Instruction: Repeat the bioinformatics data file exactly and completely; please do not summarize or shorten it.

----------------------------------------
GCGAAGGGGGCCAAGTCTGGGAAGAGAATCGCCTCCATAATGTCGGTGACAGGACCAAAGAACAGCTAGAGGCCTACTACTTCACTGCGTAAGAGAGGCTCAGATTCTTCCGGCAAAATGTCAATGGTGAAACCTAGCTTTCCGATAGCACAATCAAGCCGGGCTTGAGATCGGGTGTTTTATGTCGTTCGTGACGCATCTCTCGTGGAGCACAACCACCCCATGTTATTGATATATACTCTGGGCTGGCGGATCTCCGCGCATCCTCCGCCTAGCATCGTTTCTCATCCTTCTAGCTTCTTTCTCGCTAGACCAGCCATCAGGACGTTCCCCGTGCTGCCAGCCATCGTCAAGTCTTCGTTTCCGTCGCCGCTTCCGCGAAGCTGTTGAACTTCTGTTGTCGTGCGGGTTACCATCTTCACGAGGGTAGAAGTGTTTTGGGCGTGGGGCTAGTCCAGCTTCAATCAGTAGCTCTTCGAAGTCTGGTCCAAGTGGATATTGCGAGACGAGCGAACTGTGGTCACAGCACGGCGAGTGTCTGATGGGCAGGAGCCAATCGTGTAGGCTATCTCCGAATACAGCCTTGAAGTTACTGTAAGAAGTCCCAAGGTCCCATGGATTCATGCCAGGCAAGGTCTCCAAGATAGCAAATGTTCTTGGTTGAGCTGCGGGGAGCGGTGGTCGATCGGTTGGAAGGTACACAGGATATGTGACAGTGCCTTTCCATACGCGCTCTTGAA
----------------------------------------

GCGAAGGGGGCCAAGTCTGGGAAGAGAATCGCCTCCATAATGTCGGTGACAGGACCAAAGAACAGCTAGAGGCCTACTACTTCACTGCGTAAGAGAGGCTCAGATTCTTCCGGCAAAATGTCAATGGTGAAACCTAGCTTTCCGATAGCACAATCAAGCCGGGCTTGAGATCGGGTGTTTTATGTCGTTCGTGACGCATCTCTCGTGGAGCACAACCACCCCATGTTATTGATATATACTCTGGGCTGGCGGATCTCCGCGCATCCTCCGCCTAGCATCGTTTCTCATCCTTCTAGCTTCTTTCTCGCTAGACCAGCCATCAGGACGTTCCCCGTGCTGCCAGCCATCGTCAAGTCTTCGTTTCCGTCGCCGCTTCCGCGAAGCTGTTGAACTTCTGTTGTCGTGCGGGTTACCATCTTCACGAGGGTAGAAGTGTTTTGGGCGTGGGGCTAGTCCAGCTTCAATCAGTAGCTCTTCGAAGTCTGGTCCAAGTGGATATTGCGAGACGAGCGAACTGTGGTCACAGCACGGCGAGTGTCTGATGGGCAGGAGCCAATCGTGTAGGCTATCTCCGAATACAGCCTTGAAGTTACTGTAAGAAGTCCCAAGGTCCCATGGATTCATGCCAGGCAAGGTCTCCAAGATAGCAAATGTTCTTGGTTGAGCTGCGGGGAGCGGTGGTCGATCGGTTGGAAGGTACACAGGATATGTGACAGTGCCTTTCCATACGCGCTCTTGAA